A Federal Judge in Arizona has blocked the key provisions of Arizona’s immigration law from going into effect tomorrow:
PHOENIX — A federal judge on Wednesday, weighing in on a clash between the federal government and a state over immigration policy, blocked the most controversial parts of Arizona’s immigration enforcement law from going into effect.
In a ruling on a law that has rocked politics coast to coast and thrown a spotlight on a border state’s fierce debate over immigration, Judge Susan Bolton of Federal District Court here said that some aspects of the law can go into effect as scheduled on Thursday.
But Judge Bolton took aim at the parts of the law that have generated the most controversy, issuing a preliminary injunction against sections that called for police officers to check a person’s immigration status while enforcing other laws and that required immigrants to carry their papers at all times.
Judge Bolton put those sections on hold while she continued to hear the larger issues in the challenges to the law.
“Preserving the status quo through a preliminary injunction is less harmful than allowing state laws that are likely pre-empted by federal law to be enforced,” she said.
• The portion of the law that requires an officer make a reasonable attempt to determine the immigration status of a person stopped, detained or arrested if there’s reasonable suspicion they’re in the country illegally.
• The portion that creates a crime of failure to apply for or carry “alien-registration papers.”
With the Supreme Court’s recent rulings on Arizona immigration status laws coming down earlier this week, one has to wonder what the candidates for President will work into their campaigns how those decisions will affect the race for President in November.
Peter Wallsten from the Washington Post writes:
The ruling came as Republican presidential candidate Mitt Romney has been struggling to connect with Hispanics after courting conservative primary voters with sharp rhetoric against illegal immigration. A survey published Monday showed him favored by just one-fourth of Hispanics.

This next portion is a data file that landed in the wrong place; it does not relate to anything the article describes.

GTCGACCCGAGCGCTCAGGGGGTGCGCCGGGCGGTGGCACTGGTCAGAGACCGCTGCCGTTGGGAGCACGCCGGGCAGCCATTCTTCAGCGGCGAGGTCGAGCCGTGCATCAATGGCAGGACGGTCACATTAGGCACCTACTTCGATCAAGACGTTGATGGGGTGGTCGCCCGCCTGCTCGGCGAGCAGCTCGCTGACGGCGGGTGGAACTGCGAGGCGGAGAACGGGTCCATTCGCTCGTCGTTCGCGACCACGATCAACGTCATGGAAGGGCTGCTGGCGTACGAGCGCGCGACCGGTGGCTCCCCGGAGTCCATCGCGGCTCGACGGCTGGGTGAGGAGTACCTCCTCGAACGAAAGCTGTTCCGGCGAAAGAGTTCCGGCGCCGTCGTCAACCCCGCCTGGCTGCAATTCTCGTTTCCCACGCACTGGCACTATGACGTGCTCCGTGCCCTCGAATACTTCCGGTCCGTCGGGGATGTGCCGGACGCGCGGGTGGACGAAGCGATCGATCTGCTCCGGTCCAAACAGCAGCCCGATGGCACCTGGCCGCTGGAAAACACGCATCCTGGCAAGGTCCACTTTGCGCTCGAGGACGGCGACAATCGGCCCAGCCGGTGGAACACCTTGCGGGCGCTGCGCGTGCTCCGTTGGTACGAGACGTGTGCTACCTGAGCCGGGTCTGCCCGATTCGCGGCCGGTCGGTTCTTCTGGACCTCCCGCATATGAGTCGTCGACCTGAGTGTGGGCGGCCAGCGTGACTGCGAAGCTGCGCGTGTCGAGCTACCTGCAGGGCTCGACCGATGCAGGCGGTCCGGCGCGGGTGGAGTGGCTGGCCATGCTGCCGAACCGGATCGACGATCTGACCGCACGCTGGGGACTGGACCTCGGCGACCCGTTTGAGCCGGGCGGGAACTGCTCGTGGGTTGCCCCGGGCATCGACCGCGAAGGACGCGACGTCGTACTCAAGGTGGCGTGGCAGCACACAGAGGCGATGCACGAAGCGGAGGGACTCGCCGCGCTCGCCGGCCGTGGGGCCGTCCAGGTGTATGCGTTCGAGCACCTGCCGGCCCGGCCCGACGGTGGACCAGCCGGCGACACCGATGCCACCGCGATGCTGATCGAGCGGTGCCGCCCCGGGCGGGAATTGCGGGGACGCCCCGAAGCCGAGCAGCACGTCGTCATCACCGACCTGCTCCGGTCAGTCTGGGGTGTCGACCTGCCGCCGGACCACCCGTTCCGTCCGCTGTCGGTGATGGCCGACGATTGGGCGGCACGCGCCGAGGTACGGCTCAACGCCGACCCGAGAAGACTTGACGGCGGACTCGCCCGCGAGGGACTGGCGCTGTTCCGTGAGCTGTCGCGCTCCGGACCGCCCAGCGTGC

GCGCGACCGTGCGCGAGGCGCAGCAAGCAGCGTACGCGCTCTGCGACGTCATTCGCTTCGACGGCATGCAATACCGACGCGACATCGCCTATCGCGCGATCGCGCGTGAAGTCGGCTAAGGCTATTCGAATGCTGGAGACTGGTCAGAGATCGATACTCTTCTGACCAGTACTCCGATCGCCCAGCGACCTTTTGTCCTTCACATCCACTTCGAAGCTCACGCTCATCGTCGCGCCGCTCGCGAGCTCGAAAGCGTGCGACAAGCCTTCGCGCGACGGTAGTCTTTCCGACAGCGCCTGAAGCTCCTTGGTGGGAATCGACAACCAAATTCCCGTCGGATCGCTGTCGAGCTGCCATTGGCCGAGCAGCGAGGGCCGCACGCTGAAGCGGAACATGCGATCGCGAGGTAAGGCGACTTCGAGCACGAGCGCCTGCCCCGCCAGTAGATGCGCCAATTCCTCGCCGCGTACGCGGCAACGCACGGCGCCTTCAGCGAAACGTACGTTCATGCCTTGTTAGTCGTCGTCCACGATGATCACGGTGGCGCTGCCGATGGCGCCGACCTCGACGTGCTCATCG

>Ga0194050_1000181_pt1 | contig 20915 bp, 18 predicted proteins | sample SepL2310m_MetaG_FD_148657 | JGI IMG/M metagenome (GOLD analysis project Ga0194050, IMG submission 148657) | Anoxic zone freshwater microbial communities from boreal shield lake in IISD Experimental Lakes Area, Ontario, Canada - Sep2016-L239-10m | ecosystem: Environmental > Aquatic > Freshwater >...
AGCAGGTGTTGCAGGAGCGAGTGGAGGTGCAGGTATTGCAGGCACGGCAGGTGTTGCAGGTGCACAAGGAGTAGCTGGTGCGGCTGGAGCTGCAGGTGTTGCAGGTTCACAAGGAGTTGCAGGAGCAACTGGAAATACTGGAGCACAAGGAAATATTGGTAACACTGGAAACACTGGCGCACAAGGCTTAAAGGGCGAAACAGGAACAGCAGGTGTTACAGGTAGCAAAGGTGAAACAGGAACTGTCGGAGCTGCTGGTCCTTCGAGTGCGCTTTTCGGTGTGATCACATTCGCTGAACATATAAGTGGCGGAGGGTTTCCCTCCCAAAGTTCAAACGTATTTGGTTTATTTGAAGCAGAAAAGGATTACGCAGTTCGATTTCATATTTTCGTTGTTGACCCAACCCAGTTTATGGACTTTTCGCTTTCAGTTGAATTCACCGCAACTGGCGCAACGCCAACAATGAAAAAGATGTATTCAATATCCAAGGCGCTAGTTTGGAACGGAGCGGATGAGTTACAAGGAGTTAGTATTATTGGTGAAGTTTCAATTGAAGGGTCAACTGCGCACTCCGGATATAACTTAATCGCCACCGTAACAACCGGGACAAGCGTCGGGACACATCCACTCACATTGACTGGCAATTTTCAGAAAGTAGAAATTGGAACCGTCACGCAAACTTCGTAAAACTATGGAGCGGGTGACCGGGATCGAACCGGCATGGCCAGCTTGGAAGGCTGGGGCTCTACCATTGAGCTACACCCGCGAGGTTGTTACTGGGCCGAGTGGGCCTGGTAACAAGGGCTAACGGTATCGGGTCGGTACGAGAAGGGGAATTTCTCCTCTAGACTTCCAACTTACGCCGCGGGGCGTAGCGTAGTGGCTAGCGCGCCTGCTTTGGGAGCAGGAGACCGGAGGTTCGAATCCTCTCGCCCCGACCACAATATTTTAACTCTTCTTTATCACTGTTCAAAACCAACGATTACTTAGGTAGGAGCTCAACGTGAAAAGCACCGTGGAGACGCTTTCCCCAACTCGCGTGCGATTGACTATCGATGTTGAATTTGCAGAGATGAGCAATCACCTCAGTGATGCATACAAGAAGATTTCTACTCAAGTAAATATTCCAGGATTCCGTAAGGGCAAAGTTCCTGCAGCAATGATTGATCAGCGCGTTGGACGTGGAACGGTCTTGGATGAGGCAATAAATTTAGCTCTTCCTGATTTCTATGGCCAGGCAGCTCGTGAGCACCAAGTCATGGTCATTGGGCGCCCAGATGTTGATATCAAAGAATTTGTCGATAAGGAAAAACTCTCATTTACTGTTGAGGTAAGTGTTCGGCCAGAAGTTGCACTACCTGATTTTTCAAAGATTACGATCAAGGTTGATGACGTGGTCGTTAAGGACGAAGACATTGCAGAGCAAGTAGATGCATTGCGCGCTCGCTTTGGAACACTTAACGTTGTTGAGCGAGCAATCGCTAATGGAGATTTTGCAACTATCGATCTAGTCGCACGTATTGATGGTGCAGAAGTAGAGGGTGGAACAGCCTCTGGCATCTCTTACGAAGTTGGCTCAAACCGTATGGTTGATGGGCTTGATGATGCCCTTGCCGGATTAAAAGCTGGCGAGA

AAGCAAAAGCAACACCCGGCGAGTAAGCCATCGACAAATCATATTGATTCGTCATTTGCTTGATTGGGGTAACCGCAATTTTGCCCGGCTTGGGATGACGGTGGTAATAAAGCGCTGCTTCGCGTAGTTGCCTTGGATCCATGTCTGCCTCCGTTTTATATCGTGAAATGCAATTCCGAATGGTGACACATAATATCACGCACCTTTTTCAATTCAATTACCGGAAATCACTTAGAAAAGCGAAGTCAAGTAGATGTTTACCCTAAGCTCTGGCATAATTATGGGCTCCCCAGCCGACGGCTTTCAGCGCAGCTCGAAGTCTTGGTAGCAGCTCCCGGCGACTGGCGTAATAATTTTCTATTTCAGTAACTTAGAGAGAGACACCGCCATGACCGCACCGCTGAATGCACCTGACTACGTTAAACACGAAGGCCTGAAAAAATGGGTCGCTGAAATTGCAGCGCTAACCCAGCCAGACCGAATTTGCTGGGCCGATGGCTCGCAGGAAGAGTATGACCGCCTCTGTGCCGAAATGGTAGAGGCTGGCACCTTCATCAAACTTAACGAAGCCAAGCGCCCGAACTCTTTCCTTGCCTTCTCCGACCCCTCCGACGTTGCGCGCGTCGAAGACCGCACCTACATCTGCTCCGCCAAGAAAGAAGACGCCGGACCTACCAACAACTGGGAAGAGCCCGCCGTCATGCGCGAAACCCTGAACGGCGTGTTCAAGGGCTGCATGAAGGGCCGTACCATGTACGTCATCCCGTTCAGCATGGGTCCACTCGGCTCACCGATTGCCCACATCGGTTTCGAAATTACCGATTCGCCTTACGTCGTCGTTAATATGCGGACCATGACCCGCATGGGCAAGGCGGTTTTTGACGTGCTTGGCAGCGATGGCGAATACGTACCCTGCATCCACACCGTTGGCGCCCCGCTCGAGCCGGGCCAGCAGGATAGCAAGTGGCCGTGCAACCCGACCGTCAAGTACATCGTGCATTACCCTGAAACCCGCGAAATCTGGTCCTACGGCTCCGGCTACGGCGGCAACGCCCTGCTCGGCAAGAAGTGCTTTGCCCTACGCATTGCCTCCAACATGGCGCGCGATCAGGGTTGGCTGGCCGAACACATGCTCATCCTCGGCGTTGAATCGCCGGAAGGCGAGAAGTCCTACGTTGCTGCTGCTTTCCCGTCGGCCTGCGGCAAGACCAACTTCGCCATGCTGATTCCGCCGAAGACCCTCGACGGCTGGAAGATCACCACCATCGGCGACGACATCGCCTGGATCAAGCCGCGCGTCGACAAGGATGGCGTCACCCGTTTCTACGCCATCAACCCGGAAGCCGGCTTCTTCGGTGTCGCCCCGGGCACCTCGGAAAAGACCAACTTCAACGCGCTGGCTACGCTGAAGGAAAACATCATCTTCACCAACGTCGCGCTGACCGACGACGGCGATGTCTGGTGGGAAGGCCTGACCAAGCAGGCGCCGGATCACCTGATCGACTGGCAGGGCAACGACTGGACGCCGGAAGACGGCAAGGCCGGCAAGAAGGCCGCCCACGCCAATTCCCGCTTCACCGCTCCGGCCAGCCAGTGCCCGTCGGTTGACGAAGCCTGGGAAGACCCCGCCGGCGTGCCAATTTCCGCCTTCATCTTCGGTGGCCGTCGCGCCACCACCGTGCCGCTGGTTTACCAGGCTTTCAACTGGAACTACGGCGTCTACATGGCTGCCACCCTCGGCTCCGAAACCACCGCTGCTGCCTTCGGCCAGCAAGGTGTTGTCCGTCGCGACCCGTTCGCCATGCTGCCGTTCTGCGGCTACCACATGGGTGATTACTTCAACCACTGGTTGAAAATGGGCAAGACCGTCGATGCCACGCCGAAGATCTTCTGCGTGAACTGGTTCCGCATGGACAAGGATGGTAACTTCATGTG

The quandary for Romney and the GOP is clear from recent polling. The Arizona law is very popular with whites and independent voters, according to data from the Pew Research Center, while many GOP strategists think their party has little chance for success in battlegrounds such as Colorado, Nevada and Virginia if Romney doesn’t win close to 40 percent of Hispanics.
I suppose one might point to one unmistakable solution for Romney and the GOP which would come in the form of a VP nod to Marco Rubio.
On the other hand, you can point to statistical data pointing the current administration’s deportation record as was written in September of last year by Kevin Lincoln at the Business Insider:
Republicans are looking to take over the House and even the possibly the Senate this election cycle, trying to capitalize on a range of issues the Democrats are seen as wrong on. One of those issues is Immigration.
Republicans have seen a growing amount of Hispanic support in recent elections, an estimated 40% - 44% voted for President Bush in 2004, but the publicity of the Arizona law threatens to turn that around. While as many as 55% of Americans support the Arizona law, 71% Hispanics do not.
If this perception that holds that Republicans are hostile towards immigrants, it could take as many as three generations for Hispanics to return to the Republican party in large numbers.
On his most recent show, John Stossel tackled the hot topic of immigration, bringing on both the proponents of Arizona’s immigration law (Heather MacDonald and Arizona state Sen. Russell Pearce) and supporters of open immigration and reform (Jason Riley, Nick Gillespie and Linda Chavez) and the economic benefits it brings: